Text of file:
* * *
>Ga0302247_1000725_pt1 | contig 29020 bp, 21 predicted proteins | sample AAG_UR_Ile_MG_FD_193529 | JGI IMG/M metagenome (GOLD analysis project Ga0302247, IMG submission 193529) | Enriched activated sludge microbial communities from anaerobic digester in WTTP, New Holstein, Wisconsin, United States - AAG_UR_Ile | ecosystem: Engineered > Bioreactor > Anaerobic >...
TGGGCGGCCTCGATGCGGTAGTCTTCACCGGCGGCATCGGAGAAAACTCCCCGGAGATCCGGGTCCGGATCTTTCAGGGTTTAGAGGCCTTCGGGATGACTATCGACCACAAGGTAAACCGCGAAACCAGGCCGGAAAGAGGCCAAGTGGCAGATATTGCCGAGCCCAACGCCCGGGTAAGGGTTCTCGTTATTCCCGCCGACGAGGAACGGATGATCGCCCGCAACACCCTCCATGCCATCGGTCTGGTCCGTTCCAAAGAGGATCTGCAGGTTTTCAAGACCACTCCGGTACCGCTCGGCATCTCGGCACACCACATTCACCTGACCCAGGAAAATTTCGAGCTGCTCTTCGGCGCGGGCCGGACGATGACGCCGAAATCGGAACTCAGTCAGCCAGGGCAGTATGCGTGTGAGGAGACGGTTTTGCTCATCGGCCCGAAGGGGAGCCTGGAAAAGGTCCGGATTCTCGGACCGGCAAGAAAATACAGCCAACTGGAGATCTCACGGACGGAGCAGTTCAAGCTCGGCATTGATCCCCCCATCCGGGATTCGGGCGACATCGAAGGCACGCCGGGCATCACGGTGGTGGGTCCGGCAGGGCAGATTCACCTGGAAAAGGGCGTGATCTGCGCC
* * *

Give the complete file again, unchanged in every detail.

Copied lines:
>Ga0302247_1000725_pt1 | contig 29020 bp, 21 predicted proteins | sample AAG_UR_Ile_MG_FD_193529 | JGI IMG/M metagenome (GOLD analysis project Ga0302247, IMG submission 193529) | Enriched activated sludge microbial communities from anaerobic digester in WTTP, New Holstein, Wisconsin, United States - AAG_UR_Ile | ecosystem: Engineered > Bioreactor > Anaerobic >...
TGGGCGGCCTCGATGCGGTAGTCTTCACCGGCGGCATCGGAGAAAACTCCCCGGAGATCCGGGTCCGGATCTTTCAGGGTTTAGAGGCCTTCGGGATGACTATCGACCACAAGGTAAACCGCGAAACCAGGCCGGAAAGAGGCCAAGTGGCAGATATTGCCGAGCCCAACGCCCGGGTAAGGGTTCTCGTTATTCCCGCCGACGAGGAACGGATGATCGCCCGCAACACCCTCCATGCCATCGGTCTGGTCCGTTCCAAAGAGGATCTGCAGGTTTTCAAGACCACTCCGGTACCGCTCGGCATCTCGGCACACCACATTCACCTGACCCAGGAAAATTTCGAGCTGCTCTTCGGCGCGGGCCGGACGATGACGCCGAAATCGGAACTCAGTCAGCCAGGGCAGTATGCGTGTGAGGAGACGGTTTTGCTCATCGGCCCGAAGGGGAGCCTGGAAAAGGTCCGGATTCTCGGACCGGCAAGAAAATACAGCCAACTGGAGATCTCACGGACGGAGCAGTTCAAGCTCGGCATTGATCCCCCCATCCGGGATTCGGGCGACATCGAAGGCACGCCGGGCATCACGGTGGTGGGTCCGGCAGGGCAGATTCACCTGGAAAAGGGCGTGATCTGCGCC